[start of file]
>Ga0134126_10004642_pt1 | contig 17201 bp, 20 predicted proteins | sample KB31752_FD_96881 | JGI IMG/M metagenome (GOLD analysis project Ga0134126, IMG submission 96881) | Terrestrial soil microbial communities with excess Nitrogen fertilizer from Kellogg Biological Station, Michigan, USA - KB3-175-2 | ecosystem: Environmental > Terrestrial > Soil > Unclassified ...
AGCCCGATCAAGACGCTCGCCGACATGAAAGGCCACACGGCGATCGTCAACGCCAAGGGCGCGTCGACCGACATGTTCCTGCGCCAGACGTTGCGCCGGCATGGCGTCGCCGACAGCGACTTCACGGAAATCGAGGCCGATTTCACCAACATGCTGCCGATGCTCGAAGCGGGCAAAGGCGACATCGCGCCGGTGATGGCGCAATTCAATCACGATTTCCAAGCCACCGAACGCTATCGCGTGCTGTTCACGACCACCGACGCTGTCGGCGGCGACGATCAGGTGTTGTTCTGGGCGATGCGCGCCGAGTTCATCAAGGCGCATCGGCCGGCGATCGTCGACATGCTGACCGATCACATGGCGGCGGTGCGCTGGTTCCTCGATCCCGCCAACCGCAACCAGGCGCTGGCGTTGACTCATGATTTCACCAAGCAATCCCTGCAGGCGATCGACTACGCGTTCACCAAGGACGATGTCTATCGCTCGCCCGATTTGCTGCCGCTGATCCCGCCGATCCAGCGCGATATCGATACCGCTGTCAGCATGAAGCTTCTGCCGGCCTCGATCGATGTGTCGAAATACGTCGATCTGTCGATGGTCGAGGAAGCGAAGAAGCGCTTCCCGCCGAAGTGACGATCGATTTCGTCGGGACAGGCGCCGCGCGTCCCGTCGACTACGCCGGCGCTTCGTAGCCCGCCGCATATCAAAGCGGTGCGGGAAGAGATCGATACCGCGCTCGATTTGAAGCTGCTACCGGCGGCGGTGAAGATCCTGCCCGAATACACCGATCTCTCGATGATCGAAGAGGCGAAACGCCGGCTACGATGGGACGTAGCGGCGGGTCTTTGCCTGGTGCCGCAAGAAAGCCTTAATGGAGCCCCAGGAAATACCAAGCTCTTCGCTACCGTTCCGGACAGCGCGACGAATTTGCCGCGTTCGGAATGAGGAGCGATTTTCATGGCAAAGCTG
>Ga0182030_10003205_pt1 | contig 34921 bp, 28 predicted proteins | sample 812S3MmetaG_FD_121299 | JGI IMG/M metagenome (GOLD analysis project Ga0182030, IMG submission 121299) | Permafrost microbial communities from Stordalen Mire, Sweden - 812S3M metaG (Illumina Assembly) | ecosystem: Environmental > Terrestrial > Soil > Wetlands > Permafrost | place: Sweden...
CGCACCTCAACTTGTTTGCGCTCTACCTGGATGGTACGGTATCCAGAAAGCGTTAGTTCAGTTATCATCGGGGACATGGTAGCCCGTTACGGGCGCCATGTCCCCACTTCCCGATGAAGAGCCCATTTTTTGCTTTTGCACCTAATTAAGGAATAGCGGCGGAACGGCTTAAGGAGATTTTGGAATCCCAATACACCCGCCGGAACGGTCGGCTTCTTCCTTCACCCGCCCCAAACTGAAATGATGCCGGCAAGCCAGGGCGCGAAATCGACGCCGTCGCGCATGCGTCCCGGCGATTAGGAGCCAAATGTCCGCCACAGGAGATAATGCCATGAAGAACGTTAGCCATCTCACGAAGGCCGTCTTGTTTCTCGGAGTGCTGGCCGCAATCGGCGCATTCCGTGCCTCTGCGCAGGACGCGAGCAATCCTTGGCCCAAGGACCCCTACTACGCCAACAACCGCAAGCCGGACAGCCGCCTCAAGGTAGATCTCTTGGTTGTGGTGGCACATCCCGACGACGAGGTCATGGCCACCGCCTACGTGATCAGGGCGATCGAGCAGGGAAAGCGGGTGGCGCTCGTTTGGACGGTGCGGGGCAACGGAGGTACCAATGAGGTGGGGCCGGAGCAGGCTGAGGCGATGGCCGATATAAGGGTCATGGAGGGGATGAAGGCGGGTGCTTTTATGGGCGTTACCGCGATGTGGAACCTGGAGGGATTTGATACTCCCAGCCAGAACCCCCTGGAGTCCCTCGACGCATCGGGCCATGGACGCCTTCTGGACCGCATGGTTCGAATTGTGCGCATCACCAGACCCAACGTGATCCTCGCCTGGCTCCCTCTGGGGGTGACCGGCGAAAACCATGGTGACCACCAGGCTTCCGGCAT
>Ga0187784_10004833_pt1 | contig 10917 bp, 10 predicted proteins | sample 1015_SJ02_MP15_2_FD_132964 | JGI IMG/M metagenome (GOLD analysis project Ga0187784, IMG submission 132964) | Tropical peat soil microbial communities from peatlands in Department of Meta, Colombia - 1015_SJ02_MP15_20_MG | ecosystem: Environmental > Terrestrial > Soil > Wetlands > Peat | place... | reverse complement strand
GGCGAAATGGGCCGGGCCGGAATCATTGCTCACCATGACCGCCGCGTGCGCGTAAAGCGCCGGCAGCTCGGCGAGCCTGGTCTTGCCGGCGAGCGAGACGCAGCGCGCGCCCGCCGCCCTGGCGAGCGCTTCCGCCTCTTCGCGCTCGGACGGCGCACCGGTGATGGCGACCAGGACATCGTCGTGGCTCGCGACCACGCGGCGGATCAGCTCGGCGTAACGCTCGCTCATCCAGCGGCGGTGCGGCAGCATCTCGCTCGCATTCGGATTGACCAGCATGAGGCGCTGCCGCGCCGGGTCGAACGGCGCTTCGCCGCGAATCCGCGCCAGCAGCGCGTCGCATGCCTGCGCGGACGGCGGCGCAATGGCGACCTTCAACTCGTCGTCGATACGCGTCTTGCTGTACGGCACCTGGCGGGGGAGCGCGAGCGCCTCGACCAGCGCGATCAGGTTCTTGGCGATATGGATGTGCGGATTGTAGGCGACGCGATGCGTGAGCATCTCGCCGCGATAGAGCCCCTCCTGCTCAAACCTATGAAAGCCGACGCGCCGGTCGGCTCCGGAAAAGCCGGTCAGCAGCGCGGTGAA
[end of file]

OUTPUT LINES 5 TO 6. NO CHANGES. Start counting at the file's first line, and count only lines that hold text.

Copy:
>Ga0187784_10004833_pt1 | contig 10917 bp, 10 predicted proteins | sample 1015_SJ02_MP15_2_FD_132964 | JGI IMG/M metagenome (GOLD analysis project Ga0187784, IMG submission 132964) | Tropical peat soil microbial communities from peatlands in Department of Meta, Colombia - 1015_SJ02_MP15_20_MG | ecosystem: Environmental > Terrestrial > Soil > Wetlands > Peat | place... | reverse complement strand
GGCGAAATGGGCCGGGCCGGAATCATTGCTCACCATGACCGCCGCGTGCGCGTAAAGCGCCGGCAGCTCGGCGAGCCTGGTCTTGCCGGCGAGCGAGACGCAGCGCGCGCCCGCCGCCCTGGCGAGCGCTTCCGCCTCTTCGCGCTCGGACGGCGCACCGGTGATGGCGACCAGGACATCGTCGTGGCTCGCGACCACGCGGCGGATCAGCTCGGCGTAACGCTCGCTCATCCAGCGGCGGTGCGGCAGCATCTCGCTCGCATTCGGATTGACCAGCATGAGGCGCTGCCGCGCCGGGTCGAACGGCGCTTCGCCGCGAATCCGCGCCAGCAGCGCGTCGCATGCCTGCGCGGACGGCGGCGCAATGGCGACCTTCAACTCGTCGTCGATACGCGTCTTGCTGTACGGCACCTGGCGGGGGAGCGCGAGCGCCTCGACCAGCGCGATCAGGTTCTTGGCGATATGGATGTGCGGATTGTAGGCGACGCGATGCGTGAGCATCTCGCCGCGATAGAGCCCCTCCTGCTCAAACCTATGAAAGCCGACGCGCCGGTCGGCTCCGGAAAAGCCGGTCAGCAGCGCGGTGAA